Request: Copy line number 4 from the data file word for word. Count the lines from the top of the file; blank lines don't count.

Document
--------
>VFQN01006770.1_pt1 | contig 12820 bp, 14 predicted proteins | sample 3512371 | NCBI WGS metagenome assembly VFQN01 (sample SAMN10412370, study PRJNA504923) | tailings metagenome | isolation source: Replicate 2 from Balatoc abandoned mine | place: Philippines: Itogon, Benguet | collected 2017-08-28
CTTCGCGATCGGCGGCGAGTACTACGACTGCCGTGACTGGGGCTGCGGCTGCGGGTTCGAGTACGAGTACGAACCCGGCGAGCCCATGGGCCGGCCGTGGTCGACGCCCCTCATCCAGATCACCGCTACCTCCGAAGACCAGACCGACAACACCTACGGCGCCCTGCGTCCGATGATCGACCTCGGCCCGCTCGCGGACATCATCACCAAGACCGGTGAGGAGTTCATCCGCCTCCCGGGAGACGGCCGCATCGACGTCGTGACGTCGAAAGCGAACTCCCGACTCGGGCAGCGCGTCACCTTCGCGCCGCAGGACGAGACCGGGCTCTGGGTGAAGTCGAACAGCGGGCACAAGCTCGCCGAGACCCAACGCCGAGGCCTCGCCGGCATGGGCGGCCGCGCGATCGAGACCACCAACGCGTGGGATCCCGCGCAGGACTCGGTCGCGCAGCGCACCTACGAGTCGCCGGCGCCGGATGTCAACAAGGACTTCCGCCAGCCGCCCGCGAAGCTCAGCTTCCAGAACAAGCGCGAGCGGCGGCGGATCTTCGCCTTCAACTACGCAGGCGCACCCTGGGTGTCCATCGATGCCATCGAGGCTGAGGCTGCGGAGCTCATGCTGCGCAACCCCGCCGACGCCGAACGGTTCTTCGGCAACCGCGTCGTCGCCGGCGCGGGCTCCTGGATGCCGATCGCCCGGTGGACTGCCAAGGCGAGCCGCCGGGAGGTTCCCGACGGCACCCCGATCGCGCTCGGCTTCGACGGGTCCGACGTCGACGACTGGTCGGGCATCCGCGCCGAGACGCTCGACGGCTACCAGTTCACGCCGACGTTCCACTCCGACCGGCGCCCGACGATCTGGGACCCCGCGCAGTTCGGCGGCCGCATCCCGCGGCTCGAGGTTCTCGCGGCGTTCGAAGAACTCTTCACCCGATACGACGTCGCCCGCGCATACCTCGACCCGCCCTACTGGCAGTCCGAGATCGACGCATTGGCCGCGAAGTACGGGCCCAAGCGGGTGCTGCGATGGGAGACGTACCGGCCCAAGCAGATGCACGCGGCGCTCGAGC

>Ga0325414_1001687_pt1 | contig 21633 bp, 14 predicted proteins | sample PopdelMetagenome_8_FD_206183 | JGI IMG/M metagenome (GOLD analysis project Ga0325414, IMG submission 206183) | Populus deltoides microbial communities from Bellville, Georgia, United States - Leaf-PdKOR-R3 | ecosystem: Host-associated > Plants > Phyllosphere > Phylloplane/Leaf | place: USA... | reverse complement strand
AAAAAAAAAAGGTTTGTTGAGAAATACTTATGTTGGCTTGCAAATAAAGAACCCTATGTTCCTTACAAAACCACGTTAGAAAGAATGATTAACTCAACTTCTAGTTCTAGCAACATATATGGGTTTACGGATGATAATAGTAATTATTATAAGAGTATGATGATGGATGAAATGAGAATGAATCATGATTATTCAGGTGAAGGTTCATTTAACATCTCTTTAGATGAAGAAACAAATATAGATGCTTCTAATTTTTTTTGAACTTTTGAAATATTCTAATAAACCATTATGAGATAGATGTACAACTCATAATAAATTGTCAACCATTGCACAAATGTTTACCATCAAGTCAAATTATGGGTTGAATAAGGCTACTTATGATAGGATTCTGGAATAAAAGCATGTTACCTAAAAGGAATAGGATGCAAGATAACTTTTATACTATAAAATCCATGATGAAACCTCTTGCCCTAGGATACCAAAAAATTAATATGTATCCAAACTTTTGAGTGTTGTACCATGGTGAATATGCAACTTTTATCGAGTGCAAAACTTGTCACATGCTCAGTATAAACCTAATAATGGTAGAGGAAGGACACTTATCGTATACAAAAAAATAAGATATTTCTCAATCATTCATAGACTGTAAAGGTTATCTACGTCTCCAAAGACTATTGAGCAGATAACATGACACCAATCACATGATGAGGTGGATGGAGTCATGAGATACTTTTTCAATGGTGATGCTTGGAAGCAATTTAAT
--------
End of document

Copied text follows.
AAAAAAAAAAGGTTTGTTGAGAAATACTTATGTTGGCTTGCAAATAAAGAACCCTATGTTCCTTACAAAACCACGTTAGAAAGAATGATTAACTCAACTTCTAGTTCTAGCAACATATATGGGTTTACGGATGATAATAGTAATTATTATAAGAGTATGATGATGGATGAAATGAGAATGAATCATGATTATTCAGGTGAAGGTTCATTTAACATCTCTTTAGATGAAGAAACAAATATAGATGCTTCTAATTTTTTTTGAACTTTTGAAATATTCTAATAAACCATTATGAGATAGATGTACAACTCATAATAAATTGTCAACCATTGCACAAATGTTTACCATCAAGTCAAATTATGGGTTGAATAAGGCTACTTATGATAGGATTCTGGAATAAAAGCATGTTACCTAAAAGGAATAGGATGCAAGATAACTTTTATACTATAAAATCCATGATGAAACCTCTTGCCCTAGGATACCAAAAAATTAATATGTATCCAAACTTTTGAGTGTTGTACCATGGTGAATATGCAACTTTTATCGAGTGCAAAACTTGTCACATGCTCAGTATAAACCTAATAATGGTAGAGGAAGGACACTTATCGTATACAAAAAAATAAGATATTTCTCAATCATTCATAGACTGTAAAGGTTATCTACGTCTCCAAAGACTATTGAGCAGATAACATGACACCAATCACATGATGAGGTGGATGGAGTCATGAGATACTTTTTCAATGGTGATGCTTGGAAGCAATTTAAT